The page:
Other projects

Epigenetic deregulation of the HNF1A gene in diabetes and pancreatic adenocarcinoma

(funded partially through HRZZ project EpiGlycoIgG)

Molecular mechanisms leading to diabetes are not yet fully understood. It is know from studies on mice that high fat diet decreases expression of the HNF1A gene, which is normally highly expressed in liver and pancreas. The transcription factor HNF1A is involved in glucose uptake and proper GSIS (Glucose Stimulated Insulin Secretion) through regulation of the glyco-gene MGAT4A. This gene encodes for glycosyltransferase GntIV which is responsible for correct glycosylation of the Glut transporter on β cells and its localization at cell surface, where it mediates glucose uptake. Similar mechanism is supposed to occur in human Langerhans islets. Our previous results have revealed the correlation between DNA methylation from blood and plasma glycans in patients with HNF1A-MODY patients (a subtype of type 2 diabetes caused by HNF1A mutation) (Zoldoš et al. 2012 Epigenetics).

It has been postulated that a common comorbidity of diabetes is pancreatic adenocarcinoma. The aim of our research is to analyze CpG methylation in the HNF1A gene promoter in β cells of Langerhans islets in pancreas of people who had adenocarcinoma and were previously diagnosed with diabetes. Methylation analysis will be performed using pyrosequencing after bisulfite conversion of DNA extracted from microdissected pancreatic tissue embedded in paraffin. Total glycans from β cells of Langerhans islets of normala tissue as well as in tumor tissue will be determined using Nano LC-MS in order to establish whether HNF1A gene regulates N-glycosylation in diabetes and pancreatic cancer, respectivelly. In addition, putative regulatory sites in the HNF1A promoter will be modulated using CRISPR/Cas9-DNMT3A tool in HCC tumor cell line, the HepG2. N-glycans from secreted glycoproteins will be analyzed using HILIC and MS by our partners.


Comprehensive Toolbox for Epigenetic Modulation of Gene Expression

(currently unfunded)

The CRISPR-Cas9 technology enables targeting of almost any sequence in the genome and has been extensively used for genome editing (i.e. gene knock-outs). We have created a Cas9-based tool for epigenetic silencing of eukaryotic gene expression by targeted DNA methylation, where the Cas9 nuclease has been repurposed by fusion to a DNA methyltransferase 3A (DNMT3A) catalytic domain (Vojta et al. 2016 Nucleic Acids Research). As a follow-up to our efforts, we are creating a comprehensive molecular toolbox harnessing excellent targeting properties of Cas9 and using it to deliver domains for activation, repression, DNA methylation/demethylation and histone modifications to promoters or other control elements of targeted genes. The molecular toolbox will be highly modular and easily reconfigured for a range of applications in gene regulation and epigenome editing. We aim to apply the toolbox to resolve biological questions from our ongoing research ranging from studies of metabolic pathways of protein N-glycosylation to studies of mechanisms behind human complex diseases such as HNF1A-MODY subtype of diabetes, inflammatory bowel disease and amyotrophical lateral sclerosis.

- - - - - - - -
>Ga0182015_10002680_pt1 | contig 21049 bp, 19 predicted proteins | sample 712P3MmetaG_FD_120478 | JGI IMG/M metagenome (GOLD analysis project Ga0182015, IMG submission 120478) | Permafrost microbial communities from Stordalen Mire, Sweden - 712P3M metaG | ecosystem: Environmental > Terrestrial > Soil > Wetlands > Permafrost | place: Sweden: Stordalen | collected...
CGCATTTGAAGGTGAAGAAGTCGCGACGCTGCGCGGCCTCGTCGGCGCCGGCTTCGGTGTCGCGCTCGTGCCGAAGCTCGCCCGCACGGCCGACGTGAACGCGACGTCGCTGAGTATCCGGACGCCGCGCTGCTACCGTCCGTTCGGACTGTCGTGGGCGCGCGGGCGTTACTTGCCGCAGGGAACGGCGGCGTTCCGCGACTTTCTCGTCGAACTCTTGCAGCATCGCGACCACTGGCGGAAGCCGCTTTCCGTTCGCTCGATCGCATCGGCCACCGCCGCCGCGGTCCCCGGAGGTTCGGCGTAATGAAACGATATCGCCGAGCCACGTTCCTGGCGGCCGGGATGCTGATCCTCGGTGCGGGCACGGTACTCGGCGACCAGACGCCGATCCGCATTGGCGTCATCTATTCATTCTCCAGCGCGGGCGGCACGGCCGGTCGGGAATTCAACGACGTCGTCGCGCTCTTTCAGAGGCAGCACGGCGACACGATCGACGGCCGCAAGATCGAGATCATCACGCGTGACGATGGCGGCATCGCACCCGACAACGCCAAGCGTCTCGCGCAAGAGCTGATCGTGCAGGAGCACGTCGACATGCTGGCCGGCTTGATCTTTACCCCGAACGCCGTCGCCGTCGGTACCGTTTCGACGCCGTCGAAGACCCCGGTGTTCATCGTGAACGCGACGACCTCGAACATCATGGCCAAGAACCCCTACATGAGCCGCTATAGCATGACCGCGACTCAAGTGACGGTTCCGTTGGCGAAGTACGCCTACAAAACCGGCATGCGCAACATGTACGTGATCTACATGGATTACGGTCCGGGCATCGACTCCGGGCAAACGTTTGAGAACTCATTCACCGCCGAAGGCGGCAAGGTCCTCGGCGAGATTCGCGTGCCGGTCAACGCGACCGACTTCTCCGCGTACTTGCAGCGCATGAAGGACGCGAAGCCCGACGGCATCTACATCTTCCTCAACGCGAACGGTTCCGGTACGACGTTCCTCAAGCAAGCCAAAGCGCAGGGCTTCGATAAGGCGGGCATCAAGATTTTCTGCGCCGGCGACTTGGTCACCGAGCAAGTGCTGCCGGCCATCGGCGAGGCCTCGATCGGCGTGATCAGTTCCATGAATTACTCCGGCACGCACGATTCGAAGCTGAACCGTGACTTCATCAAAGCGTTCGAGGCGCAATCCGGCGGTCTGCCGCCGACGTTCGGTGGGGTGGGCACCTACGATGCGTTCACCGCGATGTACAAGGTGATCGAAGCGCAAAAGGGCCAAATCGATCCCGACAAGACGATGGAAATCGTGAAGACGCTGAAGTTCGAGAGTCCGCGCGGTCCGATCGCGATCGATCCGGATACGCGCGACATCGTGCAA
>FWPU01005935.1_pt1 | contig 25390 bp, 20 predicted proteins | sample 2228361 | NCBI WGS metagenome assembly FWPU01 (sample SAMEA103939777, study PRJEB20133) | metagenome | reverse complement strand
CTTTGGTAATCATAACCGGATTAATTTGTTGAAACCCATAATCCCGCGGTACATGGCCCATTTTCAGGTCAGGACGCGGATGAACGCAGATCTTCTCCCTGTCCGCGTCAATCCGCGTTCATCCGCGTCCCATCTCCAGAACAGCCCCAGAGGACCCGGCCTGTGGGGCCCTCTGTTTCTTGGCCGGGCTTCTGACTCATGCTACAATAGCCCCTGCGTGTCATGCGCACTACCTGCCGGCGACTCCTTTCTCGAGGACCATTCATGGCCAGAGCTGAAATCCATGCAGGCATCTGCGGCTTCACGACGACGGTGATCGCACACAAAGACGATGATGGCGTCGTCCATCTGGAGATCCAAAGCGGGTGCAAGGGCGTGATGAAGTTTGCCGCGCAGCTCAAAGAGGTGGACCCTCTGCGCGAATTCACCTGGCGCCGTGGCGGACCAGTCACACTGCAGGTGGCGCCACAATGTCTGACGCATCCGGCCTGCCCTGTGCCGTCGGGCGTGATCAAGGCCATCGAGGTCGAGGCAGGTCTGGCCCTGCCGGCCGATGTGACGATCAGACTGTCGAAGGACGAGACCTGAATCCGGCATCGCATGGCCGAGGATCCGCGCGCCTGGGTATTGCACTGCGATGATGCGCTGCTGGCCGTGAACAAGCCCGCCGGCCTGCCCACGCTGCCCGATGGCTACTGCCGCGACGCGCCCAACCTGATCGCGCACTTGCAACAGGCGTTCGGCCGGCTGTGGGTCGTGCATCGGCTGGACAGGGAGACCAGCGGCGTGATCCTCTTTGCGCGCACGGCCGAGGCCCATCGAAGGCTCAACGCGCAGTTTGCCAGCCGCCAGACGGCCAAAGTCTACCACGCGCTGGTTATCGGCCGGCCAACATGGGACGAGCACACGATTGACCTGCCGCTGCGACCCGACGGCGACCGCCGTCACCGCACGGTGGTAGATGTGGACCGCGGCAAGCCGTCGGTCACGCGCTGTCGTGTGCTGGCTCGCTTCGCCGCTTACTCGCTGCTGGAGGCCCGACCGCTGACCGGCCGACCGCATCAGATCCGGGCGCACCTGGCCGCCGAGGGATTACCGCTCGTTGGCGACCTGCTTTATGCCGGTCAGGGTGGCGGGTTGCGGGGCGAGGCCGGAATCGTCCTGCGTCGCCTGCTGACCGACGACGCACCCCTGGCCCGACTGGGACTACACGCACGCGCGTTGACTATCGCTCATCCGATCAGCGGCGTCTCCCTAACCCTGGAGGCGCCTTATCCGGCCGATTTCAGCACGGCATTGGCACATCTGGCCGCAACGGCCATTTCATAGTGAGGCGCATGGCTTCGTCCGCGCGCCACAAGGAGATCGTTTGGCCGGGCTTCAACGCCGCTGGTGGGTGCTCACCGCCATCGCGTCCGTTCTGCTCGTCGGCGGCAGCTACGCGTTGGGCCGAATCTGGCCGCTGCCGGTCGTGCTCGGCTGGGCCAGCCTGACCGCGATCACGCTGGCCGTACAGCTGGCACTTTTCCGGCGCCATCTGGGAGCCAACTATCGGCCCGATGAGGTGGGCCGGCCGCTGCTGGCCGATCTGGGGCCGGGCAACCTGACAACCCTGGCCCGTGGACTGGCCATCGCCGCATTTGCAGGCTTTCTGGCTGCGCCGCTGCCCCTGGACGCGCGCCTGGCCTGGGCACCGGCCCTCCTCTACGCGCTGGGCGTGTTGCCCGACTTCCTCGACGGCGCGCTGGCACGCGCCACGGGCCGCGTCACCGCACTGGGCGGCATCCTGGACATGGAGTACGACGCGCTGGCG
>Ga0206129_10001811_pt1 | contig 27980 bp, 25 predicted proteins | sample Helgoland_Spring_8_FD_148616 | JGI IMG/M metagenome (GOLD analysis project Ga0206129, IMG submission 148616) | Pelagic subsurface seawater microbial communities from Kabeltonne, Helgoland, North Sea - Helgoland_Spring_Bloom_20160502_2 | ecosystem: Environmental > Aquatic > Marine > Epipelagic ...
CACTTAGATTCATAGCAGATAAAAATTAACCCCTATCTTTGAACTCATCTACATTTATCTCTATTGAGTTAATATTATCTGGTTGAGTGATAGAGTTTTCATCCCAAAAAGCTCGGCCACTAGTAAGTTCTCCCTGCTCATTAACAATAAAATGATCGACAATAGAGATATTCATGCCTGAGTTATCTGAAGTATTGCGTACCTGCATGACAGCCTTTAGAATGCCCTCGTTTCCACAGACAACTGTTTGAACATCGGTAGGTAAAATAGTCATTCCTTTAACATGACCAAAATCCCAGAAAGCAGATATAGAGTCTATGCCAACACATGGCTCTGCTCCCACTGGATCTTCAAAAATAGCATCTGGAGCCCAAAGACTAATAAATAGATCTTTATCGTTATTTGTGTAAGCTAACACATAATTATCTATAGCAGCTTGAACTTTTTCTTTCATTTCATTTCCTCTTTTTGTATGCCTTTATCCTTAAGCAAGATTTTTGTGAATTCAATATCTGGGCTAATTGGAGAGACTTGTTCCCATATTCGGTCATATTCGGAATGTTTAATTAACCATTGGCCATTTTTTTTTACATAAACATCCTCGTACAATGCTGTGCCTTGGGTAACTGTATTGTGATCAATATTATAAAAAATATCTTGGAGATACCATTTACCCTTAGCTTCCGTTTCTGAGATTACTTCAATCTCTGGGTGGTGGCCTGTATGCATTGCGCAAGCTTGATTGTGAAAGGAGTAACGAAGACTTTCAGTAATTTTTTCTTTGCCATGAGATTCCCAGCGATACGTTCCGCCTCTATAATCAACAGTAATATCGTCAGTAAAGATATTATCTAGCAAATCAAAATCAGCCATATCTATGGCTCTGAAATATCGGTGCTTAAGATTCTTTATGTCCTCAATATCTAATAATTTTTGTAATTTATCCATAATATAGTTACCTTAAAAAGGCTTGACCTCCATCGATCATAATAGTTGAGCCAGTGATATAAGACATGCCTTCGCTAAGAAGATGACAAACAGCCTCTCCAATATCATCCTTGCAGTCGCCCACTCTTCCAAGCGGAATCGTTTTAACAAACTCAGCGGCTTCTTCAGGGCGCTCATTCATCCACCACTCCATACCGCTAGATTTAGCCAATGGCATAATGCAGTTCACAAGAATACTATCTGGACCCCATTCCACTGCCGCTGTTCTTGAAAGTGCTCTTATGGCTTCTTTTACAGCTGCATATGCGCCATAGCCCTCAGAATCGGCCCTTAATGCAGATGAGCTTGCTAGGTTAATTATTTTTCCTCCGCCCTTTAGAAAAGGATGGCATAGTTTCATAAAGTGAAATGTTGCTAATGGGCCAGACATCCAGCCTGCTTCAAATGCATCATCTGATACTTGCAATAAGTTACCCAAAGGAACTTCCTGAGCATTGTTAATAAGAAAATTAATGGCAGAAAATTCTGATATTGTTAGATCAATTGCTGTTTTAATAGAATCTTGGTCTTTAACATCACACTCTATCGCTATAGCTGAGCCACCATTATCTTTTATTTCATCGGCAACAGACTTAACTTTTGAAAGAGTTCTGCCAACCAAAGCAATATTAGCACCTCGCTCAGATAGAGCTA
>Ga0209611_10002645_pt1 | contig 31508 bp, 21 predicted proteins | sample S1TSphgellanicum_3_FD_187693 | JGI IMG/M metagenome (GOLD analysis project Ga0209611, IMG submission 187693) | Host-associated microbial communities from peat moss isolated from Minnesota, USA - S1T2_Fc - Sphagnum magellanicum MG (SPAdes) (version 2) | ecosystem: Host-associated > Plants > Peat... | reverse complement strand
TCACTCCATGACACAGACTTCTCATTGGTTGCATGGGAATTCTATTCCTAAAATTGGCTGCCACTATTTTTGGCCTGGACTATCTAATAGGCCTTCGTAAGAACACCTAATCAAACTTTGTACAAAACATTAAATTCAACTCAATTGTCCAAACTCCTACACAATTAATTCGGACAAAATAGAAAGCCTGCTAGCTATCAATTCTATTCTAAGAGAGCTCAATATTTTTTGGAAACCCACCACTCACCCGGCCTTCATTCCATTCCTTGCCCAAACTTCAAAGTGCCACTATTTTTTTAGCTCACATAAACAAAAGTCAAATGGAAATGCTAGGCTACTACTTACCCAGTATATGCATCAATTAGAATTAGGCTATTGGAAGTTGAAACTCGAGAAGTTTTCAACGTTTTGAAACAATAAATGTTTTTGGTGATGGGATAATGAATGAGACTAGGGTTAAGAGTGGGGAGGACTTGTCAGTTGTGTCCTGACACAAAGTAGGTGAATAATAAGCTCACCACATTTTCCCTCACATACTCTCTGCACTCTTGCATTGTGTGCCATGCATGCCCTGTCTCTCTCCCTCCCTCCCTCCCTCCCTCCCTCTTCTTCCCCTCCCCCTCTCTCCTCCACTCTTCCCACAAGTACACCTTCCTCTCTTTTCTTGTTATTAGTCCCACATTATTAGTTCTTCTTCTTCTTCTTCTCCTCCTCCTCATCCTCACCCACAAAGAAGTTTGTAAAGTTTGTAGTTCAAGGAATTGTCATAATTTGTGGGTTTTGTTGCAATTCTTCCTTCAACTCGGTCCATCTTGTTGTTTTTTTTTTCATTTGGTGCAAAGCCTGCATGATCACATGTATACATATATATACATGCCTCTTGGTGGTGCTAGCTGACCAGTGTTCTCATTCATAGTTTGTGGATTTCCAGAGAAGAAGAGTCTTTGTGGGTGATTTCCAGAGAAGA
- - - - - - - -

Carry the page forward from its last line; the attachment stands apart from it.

Figure: The CRISPR/Cas9-DNMT3A tool for targeted CpG methylation: single guide RNA (sgRNA) is in complex with the recognition lobe (RecI, II and III domains) and the nuclease lobe (HNH, RuvC and PI domains) of the Cas9 protein. The C-terminus of the Cas9 protein is located within the PAM interacting (PI) domain and faces the side where the bound genomic DNA protrudes with its 3’end relative to sgRNA sequence. The catalytic domain of DNMT3A recruits it’s partner for dimerization DNMT3L in vivo.

Integrated approach to social and economic reintegration of drug addicts

(The project is funded through IPA-CLOUD project; collaboration with prof. Darko Roviš, and prof. dr. sc. Tihana Lenac Roviš, Center for proteomics, Faculty of Medicine University of Rijeka, Croatia)

Genetic and epigenetic variability in the serotonin transporter gene, the SLC6A4, has been previously linked with vulnerability to stress-related psychopathology upon exposure to environmental adversity. This project deals with genotyping the adolescents with risk behaviour (drug addiction) for the SLC6A4 gene represented in the human population with three alleles – S, LG and LA – of which alleles S and LG are associated with predisposition to drug addiction. Our group aims to study DNA methylation profile within the SLC6A4 gene in the cohort of young addicted individuals compared with healthy individuals.